In December 2018 the world’s leading scientists warned that there were only 12 years to get climate change under control with warming kept to a maximum of 1.5C or there would be significantly greater risks of drought, floods, extreme heat and poverty for hundreds of millions of people.
Such warnings often seem to fall on deaf ears, when it comes to economists and businesses, and even some politicians, notably US President Donald Trump, who has denied that climate change is a serious issue.
However, at December’s UN Climate Change summit in Katowice, Poland, the message seems to have struck home with some of the world’s largest investors, including pension funds, insurers and asset managers, who issued a Global Investment Statement warning that without urgent action there could be a financial crisis several times worse than the one in 2008. They demanded urgent cuts in carbon emissions and the phasing out of all coal burning.
All this may seem a long way from the day to day concerns of SMEs and larger businesses, especially amid the current worries of Brexit, the latest ONS (Office for National Statistics) figures for UK economic growth was near-stagnant in the last six months of the year and amid warnings from the World Bank that the Global Economy, too, was facing significant problems in 2019.
This theme was picked up in an article by the economist Ken Rogoff in the Guardian where he outlined the main risks which included a significant slowdown in China, “a rise in global long-term real interest rates and a crescendo of populist economic policies that undermine the credibility of central bank independence, resulting in higher interest rates on “safe” advanced-country government bonds.
The elephant in the room in both World Bank warnings and in Rogoff’s analysis is the assumption that there can be perpetual growth and that it is essential to both global and national economic health.
This ignores the fact that the earth has finite resources and that sooner or later they will run out.
Small is beautiful, sustainable growth and the benefits for SMEs
Clearly, there needs to be a change in thinking on many levels and we may be seeing the first signs, for example in consumer behaviour, which resulted in significantly lower spending in the run-up to Christmas.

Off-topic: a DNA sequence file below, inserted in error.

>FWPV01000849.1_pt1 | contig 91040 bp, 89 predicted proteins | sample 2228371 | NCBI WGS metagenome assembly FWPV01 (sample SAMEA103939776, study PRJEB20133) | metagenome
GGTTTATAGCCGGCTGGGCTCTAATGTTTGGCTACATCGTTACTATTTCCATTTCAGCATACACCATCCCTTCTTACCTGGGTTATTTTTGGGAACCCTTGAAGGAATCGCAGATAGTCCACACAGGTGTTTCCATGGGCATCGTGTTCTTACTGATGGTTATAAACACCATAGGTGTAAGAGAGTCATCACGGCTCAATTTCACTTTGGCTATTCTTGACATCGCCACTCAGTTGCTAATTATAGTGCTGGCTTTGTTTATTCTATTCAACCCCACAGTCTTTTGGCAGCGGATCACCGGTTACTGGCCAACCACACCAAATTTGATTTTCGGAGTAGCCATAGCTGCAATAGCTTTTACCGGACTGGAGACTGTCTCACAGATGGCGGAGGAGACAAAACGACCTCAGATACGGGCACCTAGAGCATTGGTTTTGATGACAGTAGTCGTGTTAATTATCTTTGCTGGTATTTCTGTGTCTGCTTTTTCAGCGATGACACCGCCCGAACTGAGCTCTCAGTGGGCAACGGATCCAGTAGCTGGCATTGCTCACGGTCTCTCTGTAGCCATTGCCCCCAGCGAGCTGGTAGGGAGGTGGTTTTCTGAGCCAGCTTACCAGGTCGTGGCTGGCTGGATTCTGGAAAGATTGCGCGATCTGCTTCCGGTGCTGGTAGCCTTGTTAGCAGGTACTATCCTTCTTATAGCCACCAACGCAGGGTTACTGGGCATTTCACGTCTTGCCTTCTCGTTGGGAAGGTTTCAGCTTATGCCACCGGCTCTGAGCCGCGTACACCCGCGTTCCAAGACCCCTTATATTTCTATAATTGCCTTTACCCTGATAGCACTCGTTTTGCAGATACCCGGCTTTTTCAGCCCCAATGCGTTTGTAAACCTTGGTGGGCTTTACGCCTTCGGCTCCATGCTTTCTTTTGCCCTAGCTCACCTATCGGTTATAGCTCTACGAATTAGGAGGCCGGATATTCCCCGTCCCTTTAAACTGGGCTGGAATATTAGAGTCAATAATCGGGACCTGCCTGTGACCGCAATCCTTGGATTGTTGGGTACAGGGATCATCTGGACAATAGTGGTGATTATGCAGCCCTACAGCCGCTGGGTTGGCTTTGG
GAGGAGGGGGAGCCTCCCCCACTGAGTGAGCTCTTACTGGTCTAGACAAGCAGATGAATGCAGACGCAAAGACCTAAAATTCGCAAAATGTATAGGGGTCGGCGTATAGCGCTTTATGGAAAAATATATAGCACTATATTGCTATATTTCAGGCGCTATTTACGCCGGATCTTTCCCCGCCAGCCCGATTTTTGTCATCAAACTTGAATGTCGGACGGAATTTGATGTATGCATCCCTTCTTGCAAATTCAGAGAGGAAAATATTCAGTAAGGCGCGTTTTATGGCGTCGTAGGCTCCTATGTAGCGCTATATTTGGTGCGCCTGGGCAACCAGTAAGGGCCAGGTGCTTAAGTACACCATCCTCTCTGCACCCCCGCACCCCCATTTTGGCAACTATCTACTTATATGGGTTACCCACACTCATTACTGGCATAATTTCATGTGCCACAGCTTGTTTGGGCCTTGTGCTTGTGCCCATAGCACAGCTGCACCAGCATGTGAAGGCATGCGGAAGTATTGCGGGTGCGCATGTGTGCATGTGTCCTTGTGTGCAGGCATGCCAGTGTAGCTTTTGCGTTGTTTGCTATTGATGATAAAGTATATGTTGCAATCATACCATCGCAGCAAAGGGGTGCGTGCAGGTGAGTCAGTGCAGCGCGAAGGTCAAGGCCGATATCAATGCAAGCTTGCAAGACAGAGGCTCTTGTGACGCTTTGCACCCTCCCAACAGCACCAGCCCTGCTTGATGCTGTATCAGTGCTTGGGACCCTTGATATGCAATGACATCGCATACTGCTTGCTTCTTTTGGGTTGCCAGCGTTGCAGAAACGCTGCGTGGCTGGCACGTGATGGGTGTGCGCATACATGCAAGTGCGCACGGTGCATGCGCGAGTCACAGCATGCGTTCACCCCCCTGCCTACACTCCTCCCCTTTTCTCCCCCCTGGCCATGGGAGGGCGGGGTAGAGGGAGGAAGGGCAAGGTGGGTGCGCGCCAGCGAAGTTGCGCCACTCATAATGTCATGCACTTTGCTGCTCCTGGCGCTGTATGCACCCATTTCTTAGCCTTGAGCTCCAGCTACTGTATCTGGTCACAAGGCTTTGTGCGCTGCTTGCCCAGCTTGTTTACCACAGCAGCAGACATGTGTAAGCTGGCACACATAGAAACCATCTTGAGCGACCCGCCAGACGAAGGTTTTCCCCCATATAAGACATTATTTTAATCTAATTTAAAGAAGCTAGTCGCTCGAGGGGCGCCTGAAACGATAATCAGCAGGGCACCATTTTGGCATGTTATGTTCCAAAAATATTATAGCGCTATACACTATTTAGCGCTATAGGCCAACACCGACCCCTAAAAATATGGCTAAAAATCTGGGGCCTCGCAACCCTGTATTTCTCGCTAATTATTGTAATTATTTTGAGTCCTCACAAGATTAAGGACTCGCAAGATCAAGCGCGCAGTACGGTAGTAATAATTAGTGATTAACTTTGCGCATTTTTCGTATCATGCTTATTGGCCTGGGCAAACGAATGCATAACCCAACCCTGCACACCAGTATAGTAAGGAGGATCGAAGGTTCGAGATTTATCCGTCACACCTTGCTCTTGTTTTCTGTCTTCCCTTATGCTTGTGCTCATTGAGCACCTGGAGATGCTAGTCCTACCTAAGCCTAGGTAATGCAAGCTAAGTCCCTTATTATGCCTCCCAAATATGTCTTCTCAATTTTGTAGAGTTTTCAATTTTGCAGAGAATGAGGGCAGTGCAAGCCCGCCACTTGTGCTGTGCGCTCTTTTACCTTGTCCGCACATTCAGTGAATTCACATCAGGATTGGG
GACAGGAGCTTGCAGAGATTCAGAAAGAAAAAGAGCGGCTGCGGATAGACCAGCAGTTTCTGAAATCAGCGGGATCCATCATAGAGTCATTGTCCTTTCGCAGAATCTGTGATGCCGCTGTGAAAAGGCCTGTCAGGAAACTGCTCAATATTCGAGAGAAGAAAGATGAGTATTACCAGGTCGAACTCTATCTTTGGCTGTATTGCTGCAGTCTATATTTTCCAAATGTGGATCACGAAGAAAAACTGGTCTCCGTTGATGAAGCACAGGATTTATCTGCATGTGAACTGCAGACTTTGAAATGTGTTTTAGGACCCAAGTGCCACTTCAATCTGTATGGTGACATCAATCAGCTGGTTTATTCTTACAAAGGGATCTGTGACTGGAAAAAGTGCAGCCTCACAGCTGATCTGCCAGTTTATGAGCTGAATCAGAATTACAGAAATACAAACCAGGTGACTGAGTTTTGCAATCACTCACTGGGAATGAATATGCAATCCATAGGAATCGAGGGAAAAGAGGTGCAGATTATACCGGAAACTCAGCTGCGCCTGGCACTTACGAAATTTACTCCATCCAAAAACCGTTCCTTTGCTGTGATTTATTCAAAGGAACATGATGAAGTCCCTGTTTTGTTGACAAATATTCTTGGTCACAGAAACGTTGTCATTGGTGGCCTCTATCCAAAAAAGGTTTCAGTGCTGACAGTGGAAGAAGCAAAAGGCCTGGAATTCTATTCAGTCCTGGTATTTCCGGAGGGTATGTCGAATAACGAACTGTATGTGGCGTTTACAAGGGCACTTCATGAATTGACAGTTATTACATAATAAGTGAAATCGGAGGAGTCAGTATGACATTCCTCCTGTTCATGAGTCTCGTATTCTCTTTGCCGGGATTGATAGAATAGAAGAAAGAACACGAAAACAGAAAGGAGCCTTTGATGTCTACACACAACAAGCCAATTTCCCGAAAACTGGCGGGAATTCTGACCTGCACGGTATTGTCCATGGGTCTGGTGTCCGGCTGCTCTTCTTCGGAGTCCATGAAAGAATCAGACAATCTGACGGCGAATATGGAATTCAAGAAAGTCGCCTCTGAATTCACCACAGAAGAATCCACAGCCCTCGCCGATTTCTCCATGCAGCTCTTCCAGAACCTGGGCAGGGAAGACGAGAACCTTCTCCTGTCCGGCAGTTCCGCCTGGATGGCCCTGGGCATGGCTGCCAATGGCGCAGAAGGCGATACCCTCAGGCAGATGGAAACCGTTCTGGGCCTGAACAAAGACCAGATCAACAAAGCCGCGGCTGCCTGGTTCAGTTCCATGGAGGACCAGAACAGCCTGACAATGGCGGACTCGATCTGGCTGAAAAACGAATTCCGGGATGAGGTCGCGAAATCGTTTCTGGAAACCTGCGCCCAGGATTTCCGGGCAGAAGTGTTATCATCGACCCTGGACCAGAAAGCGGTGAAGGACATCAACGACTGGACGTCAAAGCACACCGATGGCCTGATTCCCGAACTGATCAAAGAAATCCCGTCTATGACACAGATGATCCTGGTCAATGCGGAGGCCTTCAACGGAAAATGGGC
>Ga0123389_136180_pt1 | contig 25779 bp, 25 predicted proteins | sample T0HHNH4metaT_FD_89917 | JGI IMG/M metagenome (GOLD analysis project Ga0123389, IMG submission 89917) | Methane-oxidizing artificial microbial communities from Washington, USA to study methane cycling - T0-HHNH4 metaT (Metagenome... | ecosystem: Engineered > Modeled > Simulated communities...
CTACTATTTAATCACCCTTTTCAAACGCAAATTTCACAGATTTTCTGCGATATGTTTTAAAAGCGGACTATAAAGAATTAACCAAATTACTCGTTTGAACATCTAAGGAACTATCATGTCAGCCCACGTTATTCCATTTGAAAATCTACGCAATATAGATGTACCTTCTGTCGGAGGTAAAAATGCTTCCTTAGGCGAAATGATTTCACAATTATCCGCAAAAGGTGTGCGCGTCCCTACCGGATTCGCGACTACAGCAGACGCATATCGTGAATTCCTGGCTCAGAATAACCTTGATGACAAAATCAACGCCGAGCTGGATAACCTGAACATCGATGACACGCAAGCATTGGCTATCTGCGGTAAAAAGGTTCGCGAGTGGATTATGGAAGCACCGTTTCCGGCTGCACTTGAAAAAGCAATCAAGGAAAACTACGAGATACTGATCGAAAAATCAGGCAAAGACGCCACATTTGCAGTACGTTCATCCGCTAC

This has been variously attributed in the UK to worries over jobs and Brexit, and to rising costs of such basics as energy supplies and local taxes.
A related influence on spending, however, has been the growing awareness among consumers of the environmental impact of goods they buy. Customers increasingly demand that goods be made from recycled, sustainable or natural materials and that their repackaging and transport-related impacts are minimal.
This underlying change is perhaps also exemplified by the woes of the motor manufacturing industry where sales of new cars and in particular diesel engines have been plummeting for more than a year.
While this tends to be attributed to uncertainty about the future of diesel-powered vehicles or rising raw materials costs given the low value of £Sterling, is it also possible that people are beginning to think harder about their need for and use of cars in the context of climate change? Equally, are people beginning to question the wisdom of constantly updating their wardrobes and their pursuit of the latest new “thing”?
In recent weeks there have been several interesting and thought-provoking articles in Wired, an online publication focusing on all things technological. They include one in November on Carbon Capture technology, which was greeted enthusiastically ten years ago, but whose development has struggled for funding since because although feasible, developing the technology for it to be useful at scale is difficult and it is hard for governments to justify the upfront costs.
In another article in January, there was a discussion of the potential for using AI (Artificial Intelligence) to help in the more efficient use of energy by predicting the demand peaks and troughs and adjusting supply accordingly in order to meet sustainable development goals.
Perhaps the most interesting article of all was by Bernice Lee on the theme of “small is beautiful”, an idea first proposed in 1973, by EF Schumacher. It was largely ignored by big businesses wedded to economies of scale as defined by Adam Smith, in a model that argued that scale and the division of labour lowers costs and increases efficiency.
However, Lee argues that the downsides of Smith’s model are more obvious today in that many traditional business giants have kept real wages low despite soaring profits and have benefited from offshoring, opaque supply chains and the short-termism of investors.
Big businesses also suffer from an inability to change their business models quickly or to be agile in meeting changing circumstances, not least those relating to climate change.
She argues that SMEs, on the other hand, have the advantage of agility, especially given the growth of such things as AI, cloud computing, of outsourcing back-office functions.
As a result, SMEs can be more creative, more innovative and are increasingly attracting the notice of larger businesses. Therefore, there is more potential for SMEs to grow but also to lead the way to a more sustainable form of economic growth that does less damage to planet Earth.